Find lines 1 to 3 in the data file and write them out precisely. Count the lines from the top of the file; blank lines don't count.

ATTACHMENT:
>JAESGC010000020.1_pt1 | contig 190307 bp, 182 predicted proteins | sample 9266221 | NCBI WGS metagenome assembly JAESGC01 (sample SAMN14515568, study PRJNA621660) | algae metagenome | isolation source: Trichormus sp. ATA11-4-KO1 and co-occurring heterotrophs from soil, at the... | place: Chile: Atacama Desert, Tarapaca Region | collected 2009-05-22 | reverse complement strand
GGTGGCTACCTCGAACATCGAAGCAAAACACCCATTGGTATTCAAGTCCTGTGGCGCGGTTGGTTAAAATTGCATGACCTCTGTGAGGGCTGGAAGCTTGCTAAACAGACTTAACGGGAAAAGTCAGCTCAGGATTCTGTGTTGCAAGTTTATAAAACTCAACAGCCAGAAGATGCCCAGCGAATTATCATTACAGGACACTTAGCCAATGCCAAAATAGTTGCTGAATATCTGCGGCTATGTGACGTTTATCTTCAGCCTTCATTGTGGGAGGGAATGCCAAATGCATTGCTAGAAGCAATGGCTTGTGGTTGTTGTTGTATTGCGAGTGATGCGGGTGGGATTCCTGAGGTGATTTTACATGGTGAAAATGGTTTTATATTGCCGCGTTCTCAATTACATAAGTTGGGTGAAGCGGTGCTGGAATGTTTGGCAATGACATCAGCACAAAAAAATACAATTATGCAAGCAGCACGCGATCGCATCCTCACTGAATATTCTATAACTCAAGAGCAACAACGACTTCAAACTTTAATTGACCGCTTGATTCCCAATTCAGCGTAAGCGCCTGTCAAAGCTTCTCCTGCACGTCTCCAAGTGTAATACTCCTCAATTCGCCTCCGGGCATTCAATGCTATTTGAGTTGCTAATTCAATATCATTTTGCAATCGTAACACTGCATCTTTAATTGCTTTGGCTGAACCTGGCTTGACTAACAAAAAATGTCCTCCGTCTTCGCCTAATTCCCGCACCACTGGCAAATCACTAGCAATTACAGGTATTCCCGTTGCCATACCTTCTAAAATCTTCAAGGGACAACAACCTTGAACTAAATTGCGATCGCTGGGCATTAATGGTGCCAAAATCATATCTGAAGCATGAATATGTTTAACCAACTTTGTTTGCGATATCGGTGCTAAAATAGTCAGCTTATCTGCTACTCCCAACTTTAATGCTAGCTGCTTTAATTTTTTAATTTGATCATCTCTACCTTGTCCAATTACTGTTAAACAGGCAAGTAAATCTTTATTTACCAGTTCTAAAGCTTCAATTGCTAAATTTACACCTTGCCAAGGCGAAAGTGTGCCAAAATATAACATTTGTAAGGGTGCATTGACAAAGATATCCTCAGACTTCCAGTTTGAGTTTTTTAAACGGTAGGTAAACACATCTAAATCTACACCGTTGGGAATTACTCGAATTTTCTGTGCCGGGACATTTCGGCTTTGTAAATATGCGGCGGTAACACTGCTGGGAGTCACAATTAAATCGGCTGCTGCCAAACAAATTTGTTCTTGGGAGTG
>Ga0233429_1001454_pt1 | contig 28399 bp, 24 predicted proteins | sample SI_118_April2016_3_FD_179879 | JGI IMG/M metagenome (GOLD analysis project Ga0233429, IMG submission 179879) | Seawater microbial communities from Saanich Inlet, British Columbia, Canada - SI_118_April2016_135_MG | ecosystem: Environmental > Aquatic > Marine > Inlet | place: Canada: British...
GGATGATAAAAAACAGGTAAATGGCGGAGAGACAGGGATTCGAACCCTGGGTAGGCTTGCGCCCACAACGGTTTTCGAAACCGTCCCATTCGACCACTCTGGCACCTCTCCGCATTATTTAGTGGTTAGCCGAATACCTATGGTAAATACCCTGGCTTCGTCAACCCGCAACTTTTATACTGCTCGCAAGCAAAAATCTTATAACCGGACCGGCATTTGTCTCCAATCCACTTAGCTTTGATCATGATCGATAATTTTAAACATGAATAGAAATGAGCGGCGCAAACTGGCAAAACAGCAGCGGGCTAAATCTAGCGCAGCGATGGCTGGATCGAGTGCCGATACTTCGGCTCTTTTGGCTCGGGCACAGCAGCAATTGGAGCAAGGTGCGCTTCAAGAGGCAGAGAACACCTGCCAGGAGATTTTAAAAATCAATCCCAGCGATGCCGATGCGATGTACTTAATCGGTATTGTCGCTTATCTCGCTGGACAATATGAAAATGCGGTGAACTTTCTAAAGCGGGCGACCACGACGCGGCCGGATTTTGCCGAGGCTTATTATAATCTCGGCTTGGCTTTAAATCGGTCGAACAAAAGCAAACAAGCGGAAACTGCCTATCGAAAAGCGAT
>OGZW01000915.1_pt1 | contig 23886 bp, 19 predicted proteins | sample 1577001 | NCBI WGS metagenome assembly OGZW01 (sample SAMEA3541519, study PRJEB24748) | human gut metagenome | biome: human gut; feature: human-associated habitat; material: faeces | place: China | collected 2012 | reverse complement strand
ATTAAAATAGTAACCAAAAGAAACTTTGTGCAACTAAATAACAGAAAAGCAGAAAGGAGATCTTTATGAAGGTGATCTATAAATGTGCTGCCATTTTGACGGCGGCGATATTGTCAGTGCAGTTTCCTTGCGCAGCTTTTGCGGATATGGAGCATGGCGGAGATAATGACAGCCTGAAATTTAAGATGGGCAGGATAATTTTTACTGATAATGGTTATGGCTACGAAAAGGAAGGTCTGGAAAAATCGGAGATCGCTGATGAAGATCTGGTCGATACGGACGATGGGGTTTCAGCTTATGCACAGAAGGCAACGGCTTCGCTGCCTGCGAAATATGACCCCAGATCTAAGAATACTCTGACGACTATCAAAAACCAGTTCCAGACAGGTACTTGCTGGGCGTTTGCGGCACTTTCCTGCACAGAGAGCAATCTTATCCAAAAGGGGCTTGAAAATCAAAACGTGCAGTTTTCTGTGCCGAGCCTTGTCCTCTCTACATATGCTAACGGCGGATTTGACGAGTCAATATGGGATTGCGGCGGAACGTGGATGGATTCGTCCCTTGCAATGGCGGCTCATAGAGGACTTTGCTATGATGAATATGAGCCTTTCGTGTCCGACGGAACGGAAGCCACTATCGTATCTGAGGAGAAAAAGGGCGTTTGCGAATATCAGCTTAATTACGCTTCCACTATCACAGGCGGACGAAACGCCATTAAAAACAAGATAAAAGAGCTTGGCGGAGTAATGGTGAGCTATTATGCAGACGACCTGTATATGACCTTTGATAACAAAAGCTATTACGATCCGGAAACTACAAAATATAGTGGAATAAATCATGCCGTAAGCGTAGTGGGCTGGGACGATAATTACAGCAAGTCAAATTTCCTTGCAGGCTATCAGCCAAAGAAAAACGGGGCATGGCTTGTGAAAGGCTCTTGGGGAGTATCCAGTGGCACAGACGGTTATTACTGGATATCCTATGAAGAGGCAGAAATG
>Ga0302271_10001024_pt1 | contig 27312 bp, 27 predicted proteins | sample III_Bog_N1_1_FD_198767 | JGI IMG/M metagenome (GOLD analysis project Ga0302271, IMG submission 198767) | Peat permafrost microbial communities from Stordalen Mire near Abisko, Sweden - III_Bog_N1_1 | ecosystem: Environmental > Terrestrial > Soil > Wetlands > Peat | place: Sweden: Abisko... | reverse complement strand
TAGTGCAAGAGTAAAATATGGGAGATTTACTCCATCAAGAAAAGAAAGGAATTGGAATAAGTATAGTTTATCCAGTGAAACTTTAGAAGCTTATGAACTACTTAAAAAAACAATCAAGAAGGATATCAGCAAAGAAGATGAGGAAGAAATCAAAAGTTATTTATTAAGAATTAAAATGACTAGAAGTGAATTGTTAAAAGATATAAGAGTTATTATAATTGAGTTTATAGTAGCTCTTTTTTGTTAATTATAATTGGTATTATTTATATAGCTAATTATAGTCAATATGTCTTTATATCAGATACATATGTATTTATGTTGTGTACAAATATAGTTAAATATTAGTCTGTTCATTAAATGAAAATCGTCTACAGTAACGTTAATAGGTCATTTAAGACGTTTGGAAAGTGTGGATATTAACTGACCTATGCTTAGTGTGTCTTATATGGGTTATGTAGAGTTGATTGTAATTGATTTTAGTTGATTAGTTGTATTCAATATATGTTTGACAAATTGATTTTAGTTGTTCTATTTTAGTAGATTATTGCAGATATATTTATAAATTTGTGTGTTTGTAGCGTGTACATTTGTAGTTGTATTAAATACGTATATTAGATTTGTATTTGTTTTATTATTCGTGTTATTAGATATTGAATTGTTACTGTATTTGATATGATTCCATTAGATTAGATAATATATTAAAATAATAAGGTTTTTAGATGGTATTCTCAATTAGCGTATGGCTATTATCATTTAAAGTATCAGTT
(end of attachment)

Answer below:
>JAESGC010000020.1_pt1 | contig 190307 bp, 182 predicted proteins | sample 9266221 | NCBI WGS metagenome assembly JAESGC01 (sample SAMN14515568, study PRJNA621660) | algae metagenome | isolation source: Trichormus sp. ATA11-4-KO1 and co-occurring heterotrophs from soil, at the... | place: Chile: Atacama Desert, Tarapaca Region | collected 2009-05-22 | reverse complement strand
GGTGGCTACCTCGAACATCGAAGCAAAACACCCATTGGTATTCAAGTCCTGTGGCGCGGTTGGTTAAAATTGCATGACCTCTGTGAGGGCTGGAAGCTTGCTAAACAGACTTAACGGGAAAAGTCAGCTCAGGATTCTGTGTTGCAAGTTTATAAAACTCAACAGCCAGAAGATGCCCAGCGAATTATCATTACAGGACACTTAGCCAATGCCAAAATAGTTGCTGAATATCTGCGGCTATGTGACGTTTATCTTCAGCCTTCATTGTGGGAGGGAATGCCAAATGCATTGCTAGAAGCAATGGCTTGTGGTTGTTGTTGTATTGCGAGTGATGCGGGTGGGATTCCTGAGGTGATTTTACATGGTGAAAATGGTTTTATATTGCCGCGTTCTCAATTACATAAGTTGGGTGAAGCGGTGCTGGAATGTTTGGCAATGACATCAGCACAAAAAAATACAATTATGCAAGCAGCACGCGATCGCATCCTCACTGAATATTCTATAACTCAAGAGCAACAACGACTTCAAACTTTAATTGACCGCTTGATTCCCAATTCAGCGTAAGCGCCTGTCAAAGCTTCTCCTGCACGTCTCCAAGTGTAATACTCCTCAATTCGCCTCCGGGCATTCAATGCTATTTGAGTTGCTAATTCAATATCATTTTGCAATCGTAACACTGCATCTTTAATTGCTTTGGCTGAACCTGGCTTGACTAACAAAAAATGTCCTCCGTCTTCGCCTAATTCCCGCACCACTGGCAAATCACTAGCAATTACAGGTATTCCCGTTGCCATACCTTCTAAAATCTTCAAGGGACAACAACCTTGAACTAAATTGCGATCGCTGGGCATTAATGGTGCCAAAATCATATCTGAAGCATGAATATGTTTAACCAACTTTGTTTGCGATATCGGTGCTAAAATAGTCAGCTTATCTGCTACTCCCAACTTTAATGCTAGCTGCTTTAATTTTTTAATTTGATCATCTCTACCTTGTCCAATTACTGTTAAACAGGCAAGTAAATCTTTATTTACCAGTTCTAAAGCTTCAATTGCTAAATTTACACCTTGCCAAGGCGAAAGTGTGCCAAAATATAACATTTGTAAGGGTGCATTGACAAAGATATCCTCAGACTTCCAGTTTGAGTTTTTTAAACGGTAGGTAAACACATCTAAATCTACACCGTTGGGAATTACTCGAATTTTCTGTGCCGGGACATTTCGGCTTTGTAAATATGCGGCGGTAACACTGCTGGGAGTCACAATTAAATCGGCTGCTGCCAAACAAATTTGTTCTTGGGAGTG
>Ga0233429_1001454_pt1 | contig 28399 bp, 24 predicted proteins | sample SI_118_April2016_3_FD_179879 | JGI IMG/M metagenome (GOLD analysis project Ga0233429, IMG submission 179879) | Seawater microbial communities from Saanich Inlet, British Columbia, Canada - SI_118_April2016_135_MG | ecosystem: Environmental > Aquatic > Marine > Inlet | place: Canada: British...